Often times in my blogs I’m writing about working with adolescents and adults, but in working with children or pre-teens, imagery can be incredibly helpful. One of the best child educators and Educational Psychologists I know who uses imagery with children is Dr. Charlotte Reznick. In her new book, The Power of Your Child’s Imagination: How to Transform Stress and Anxiety into Joy and Success, she lays out 9 tools to help kids deal with issues such as stress reduction, overcoming fears of abandonment and disasters, dealing with bedtime issues, coping with losses, handling anger, and achieving greater success in creative ventures at work and home.

One of the tools she uses to help kids calm themselves is the balloon breath. Here’s how it works:

What it is: Just like some of the mindfulness practices I have laid out in previous blogs, this is a simple technique of breathing slowly and deeply into the belly while paying attention about two inches below the belly button. The child imagines a balloon blowing up and then deflating. This imagery allows the child to better practice this type of diaphragmatic breathing which often centers and calms children.

Dr. Reznick explains how kids use it:

“Fifteen-year-old Terrance, who was frequently upset, was able to calm himself and reduce his stress from an 8 to a 2 (on a 0 to 10 scale) by practicing his balloon breath several times a day. He found it made him feel especially peaceful when he focused his attention on his heart.”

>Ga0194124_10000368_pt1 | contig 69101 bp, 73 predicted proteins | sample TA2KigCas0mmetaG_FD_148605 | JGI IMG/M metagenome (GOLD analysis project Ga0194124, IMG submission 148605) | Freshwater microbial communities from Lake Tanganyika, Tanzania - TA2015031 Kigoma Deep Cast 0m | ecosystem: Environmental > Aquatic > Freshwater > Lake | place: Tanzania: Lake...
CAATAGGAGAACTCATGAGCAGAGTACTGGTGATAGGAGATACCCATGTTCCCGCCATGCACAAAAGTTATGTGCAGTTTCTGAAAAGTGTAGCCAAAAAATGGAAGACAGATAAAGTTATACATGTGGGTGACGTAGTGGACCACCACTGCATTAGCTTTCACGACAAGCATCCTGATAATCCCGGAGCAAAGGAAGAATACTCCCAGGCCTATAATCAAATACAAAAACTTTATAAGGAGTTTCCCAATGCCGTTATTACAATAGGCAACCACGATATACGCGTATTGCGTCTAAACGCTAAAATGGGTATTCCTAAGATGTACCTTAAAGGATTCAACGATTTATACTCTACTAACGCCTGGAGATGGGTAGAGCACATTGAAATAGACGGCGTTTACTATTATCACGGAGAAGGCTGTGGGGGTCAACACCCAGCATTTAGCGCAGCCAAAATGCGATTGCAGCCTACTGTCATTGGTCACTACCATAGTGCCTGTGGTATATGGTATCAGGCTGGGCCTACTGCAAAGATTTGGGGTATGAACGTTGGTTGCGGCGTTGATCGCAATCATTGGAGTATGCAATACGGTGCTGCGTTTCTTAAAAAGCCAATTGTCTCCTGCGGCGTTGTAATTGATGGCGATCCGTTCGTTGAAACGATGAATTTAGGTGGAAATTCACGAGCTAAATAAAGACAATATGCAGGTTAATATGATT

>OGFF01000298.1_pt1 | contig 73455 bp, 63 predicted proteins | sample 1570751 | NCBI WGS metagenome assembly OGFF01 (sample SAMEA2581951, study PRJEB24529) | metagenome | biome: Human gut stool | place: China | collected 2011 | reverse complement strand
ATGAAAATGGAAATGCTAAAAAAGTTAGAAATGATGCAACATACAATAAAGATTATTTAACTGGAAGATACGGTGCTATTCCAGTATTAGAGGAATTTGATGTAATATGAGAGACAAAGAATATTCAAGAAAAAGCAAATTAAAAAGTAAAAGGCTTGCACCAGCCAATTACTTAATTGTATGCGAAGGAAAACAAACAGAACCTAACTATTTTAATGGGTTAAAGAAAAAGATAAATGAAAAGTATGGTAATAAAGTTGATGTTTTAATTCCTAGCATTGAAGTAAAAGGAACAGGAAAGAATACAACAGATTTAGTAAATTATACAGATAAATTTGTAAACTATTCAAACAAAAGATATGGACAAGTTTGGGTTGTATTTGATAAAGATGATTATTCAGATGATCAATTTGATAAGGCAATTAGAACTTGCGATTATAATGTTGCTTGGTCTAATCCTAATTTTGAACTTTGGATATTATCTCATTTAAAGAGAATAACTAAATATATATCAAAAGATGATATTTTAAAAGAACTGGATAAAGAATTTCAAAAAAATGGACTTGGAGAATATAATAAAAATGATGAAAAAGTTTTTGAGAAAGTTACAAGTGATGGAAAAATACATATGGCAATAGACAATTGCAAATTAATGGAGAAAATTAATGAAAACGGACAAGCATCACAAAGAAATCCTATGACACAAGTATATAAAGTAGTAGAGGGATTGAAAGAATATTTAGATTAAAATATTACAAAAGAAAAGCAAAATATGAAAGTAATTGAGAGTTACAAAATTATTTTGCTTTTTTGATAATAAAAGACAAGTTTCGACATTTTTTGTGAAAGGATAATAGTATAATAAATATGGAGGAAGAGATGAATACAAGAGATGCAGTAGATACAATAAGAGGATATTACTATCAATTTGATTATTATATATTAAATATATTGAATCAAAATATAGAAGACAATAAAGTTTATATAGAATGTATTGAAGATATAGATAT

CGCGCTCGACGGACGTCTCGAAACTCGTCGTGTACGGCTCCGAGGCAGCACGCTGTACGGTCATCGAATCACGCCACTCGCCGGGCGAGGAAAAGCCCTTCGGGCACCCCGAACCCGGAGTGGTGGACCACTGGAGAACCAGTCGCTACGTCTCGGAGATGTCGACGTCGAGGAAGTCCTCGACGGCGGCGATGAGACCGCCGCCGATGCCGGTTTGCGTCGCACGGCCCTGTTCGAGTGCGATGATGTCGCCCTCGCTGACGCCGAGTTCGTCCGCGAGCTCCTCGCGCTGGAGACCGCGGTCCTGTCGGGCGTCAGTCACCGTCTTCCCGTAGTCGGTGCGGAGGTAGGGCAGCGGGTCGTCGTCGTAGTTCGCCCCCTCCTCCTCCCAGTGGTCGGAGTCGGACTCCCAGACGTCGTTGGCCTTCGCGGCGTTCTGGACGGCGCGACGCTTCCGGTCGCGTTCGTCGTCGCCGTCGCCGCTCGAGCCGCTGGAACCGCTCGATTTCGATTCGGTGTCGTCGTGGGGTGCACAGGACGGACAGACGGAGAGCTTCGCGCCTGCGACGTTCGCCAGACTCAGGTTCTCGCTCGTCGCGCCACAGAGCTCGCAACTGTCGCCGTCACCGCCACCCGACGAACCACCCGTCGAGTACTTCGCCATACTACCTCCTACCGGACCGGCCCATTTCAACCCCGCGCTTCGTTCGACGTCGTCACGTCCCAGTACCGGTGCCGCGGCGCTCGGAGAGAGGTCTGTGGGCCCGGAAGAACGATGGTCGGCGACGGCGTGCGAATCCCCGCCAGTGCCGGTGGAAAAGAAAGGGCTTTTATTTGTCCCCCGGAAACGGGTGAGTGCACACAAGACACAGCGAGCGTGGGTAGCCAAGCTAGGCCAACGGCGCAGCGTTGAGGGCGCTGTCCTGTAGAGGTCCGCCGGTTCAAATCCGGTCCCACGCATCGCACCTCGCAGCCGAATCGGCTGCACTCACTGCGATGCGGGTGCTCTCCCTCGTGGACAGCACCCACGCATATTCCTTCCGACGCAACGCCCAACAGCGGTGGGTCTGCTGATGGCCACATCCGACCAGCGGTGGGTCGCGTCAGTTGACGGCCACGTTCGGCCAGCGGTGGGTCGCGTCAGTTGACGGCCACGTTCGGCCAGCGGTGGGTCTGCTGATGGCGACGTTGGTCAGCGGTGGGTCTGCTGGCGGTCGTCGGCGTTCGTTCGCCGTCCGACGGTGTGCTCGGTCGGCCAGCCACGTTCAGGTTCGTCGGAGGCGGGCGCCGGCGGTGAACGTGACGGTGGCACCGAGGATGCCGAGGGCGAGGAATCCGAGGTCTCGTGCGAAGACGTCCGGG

In school, children are taught about English, math, history, and many more didactic topics. However, some of the fundamental concepts of learning how to become more present and calm are often left out. I am so happy that Dr. Reznick is helping fill this gap as it can set a more solid foundation for these children as they grow and develop with the necessary tools to help regulate themselves during difficult times.

In her book she provides a script to work with the children, tips for troubleshooting and real life examples to help guide us.  To learn more about these tools, you can go to Imagery for Kids and check it out for yourself.

What tools do you find helpful to work with kids or pre-teens during difficult times? Please share your thoughts, questions, and stories. What you write below provides a living wisdom for everyone who comes here to benefit from.